There are a couple of recent papers on introgression from some quite divergent archaic population into Pygmies ( this also looks to be the case with Bushmen). Among other things, one of those papers discussed the time of the split between African farmers (Bantu) and Pygmies, as determined from whole-genome analysis and the mutation rate. They preferred to use the once-fashionable rate of 2.5 x 10-8 per-site per-generation (based on nothing), instead of the new pedigree-based estimate of about 1.2 x 10-8 (based on sequencing parents and child: new stuff in the kid is mutation). The old fast rate indicates that the split between Neanderthals and modern humans is much more recent than the age of early Neanderthal-looking skeletons, while the new slow rate fits the fossil record – so what’s to like about the fast rate? Thing is, using the slow rate, the split time between Pygmies and Bantu is ~300k years ago – long before any archaeological sign of behavioral modernity (however you define it) and well before the first known fossils of AMH (although that shouldn’t bother anyone, considering the raggedness of the fossil record).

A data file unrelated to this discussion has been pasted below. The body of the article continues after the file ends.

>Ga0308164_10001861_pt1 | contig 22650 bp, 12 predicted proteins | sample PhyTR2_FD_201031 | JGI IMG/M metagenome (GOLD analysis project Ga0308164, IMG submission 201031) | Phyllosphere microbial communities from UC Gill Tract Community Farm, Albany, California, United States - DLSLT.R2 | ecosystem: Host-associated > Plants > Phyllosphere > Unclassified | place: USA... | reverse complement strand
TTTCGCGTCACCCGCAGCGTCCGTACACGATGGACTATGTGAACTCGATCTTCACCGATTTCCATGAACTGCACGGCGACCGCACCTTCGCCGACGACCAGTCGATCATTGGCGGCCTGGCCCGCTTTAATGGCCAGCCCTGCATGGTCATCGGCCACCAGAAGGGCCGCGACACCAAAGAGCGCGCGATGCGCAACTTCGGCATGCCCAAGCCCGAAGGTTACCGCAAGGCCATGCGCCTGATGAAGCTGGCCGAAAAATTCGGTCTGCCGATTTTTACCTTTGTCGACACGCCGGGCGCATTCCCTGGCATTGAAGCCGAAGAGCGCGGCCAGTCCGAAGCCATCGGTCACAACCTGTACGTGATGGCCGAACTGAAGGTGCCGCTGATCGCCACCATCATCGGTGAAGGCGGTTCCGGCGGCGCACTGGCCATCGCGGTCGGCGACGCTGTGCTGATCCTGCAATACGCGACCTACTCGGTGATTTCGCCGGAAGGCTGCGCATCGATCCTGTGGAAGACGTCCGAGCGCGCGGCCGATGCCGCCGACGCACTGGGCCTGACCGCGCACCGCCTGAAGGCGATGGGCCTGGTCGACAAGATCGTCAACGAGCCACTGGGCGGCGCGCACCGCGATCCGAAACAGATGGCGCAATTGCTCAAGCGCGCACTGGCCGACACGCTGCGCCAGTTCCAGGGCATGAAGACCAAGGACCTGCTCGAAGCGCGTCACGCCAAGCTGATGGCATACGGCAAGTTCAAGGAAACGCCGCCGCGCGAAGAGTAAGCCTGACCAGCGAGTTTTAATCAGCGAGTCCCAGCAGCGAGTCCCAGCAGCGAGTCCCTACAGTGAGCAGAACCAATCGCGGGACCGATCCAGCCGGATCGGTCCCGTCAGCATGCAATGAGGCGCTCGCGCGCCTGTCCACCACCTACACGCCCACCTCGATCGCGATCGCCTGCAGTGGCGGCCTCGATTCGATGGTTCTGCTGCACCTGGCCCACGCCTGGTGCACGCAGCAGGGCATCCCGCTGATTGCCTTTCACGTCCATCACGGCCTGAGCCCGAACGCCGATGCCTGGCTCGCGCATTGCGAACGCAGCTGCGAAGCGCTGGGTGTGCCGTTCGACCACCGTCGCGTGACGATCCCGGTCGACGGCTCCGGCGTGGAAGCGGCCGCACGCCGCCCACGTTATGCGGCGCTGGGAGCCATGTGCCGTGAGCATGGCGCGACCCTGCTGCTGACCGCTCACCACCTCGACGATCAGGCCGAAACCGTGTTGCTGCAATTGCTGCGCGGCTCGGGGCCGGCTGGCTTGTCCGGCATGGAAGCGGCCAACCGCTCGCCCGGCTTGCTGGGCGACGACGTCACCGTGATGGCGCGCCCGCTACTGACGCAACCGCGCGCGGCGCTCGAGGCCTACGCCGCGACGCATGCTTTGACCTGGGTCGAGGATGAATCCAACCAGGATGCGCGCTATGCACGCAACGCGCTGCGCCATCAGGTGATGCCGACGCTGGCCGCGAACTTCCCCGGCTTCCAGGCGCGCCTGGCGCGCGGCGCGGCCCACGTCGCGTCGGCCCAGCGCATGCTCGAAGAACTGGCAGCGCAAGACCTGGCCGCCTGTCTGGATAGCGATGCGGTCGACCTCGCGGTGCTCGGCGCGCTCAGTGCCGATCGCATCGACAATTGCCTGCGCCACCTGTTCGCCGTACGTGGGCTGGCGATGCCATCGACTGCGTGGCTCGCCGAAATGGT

Logically, this means that Pygmies aren’t really modern humans. Or, perhaps, they’re the most divergent of all modern humans. If you want to say that the root stock had capability X in 100,000 BC, and so everyone today must also have capability X (which does not logically follow in any event, but we’re talking anthropologists, so don’t expect much) then Pygmies might not have it. Or if they do, it’s a product of convergent evolution. But of course in the real world the Pygmies have the capabilities that they have: you can’t logic any of them away or conjure new ones into existence.
The bigger picture is that this sure looks like a typical case of backwards reasoning: A implies B, which implies C, and so on, but Z is awful and so A can’t really be true. I don’ think this works, if by “working’, we mean getting the at the truth.